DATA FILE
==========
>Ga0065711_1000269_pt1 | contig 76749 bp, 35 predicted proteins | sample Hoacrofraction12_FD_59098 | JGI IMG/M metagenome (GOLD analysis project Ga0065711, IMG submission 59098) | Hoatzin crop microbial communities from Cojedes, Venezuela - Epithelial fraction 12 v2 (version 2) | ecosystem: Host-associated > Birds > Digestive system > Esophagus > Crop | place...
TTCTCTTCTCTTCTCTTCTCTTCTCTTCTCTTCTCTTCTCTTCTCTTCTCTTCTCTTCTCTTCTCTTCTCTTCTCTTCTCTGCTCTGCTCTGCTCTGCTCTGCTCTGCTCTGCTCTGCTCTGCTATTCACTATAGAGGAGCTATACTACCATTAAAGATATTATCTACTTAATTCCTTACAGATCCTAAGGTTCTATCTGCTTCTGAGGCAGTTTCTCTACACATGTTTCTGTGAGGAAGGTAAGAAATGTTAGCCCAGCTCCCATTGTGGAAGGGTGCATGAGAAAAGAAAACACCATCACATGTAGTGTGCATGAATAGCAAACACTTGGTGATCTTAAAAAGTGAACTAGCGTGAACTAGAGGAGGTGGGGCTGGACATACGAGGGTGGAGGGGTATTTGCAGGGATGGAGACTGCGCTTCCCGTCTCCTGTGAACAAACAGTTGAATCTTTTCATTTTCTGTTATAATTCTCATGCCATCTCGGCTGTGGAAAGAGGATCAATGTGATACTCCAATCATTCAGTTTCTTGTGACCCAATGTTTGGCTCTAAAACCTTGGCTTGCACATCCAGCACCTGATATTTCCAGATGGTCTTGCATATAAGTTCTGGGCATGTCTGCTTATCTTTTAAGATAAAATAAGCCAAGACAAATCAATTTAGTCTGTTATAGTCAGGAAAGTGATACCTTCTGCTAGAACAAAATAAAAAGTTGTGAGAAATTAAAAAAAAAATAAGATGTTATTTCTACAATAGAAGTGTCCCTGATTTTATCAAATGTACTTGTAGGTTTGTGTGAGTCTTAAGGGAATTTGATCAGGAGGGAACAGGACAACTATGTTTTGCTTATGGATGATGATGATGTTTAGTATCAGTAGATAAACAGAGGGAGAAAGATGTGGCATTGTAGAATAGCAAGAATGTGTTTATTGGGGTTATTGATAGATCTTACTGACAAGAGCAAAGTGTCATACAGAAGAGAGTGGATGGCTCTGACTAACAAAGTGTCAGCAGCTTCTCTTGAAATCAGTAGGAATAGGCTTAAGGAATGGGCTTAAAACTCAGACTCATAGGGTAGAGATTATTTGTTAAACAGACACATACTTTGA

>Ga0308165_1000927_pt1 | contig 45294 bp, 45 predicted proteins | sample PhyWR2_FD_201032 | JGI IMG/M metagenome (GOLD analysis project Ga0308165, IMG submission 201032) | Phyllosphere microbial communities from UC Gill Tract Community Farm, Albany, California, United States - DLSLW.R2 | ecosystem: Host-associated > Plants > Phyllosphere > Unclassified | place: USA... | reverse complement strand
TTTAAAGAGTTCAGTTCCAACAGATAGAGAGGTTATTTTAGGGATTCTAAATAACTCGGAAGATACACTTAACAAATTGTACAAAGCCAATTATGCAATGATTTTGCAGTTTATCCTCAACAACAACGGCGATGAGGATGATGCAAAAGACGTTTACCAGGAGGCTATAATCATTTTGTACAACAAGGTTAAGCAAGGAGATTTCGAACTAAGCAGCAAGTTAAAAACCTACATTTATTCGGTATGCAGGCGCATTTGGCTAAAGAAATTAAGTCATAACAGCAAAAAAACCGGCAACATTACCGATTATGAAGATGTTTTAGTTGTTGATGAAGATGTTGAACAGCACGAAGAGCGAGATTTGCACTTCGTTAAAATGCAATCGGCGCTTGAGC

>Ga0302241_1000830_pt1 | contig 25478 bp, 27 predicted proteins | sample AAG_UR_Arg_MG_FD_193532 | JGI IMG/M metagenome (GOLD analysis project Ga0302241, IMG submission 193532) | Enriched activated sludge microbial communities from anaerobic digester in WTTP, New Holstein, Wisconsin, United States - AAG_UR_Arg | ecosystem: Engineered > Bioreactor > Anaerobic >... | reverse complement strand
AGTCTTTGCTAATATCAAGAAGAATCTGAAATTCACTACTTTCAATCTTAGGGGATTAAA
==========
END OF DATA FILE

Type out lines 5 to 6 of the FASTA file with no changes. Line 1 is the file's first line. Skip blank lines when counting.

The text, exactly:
>Ga0302241_1000830_pt1 | contig 25478 bp, 27 predicted proteins | sample AAG_UR_Arg_MG_FD_193532 | JGI IMG/M metagenome (GOLD analysis project Ga0302241, IMG submission 193532) | Enriched activated sludge microbial communities from anaerobic digester in WTTP, New Holstein, Wisconsin, United States - AAG_UR_Arg | ecosystem: Engineered > Bioreactor > Anaerobic >... | reverse complement strand
AGTCTTTGCTAATATCAAGAAGAATCTGAAATTCACTACTTTCAATCTTAGGGGATTAAA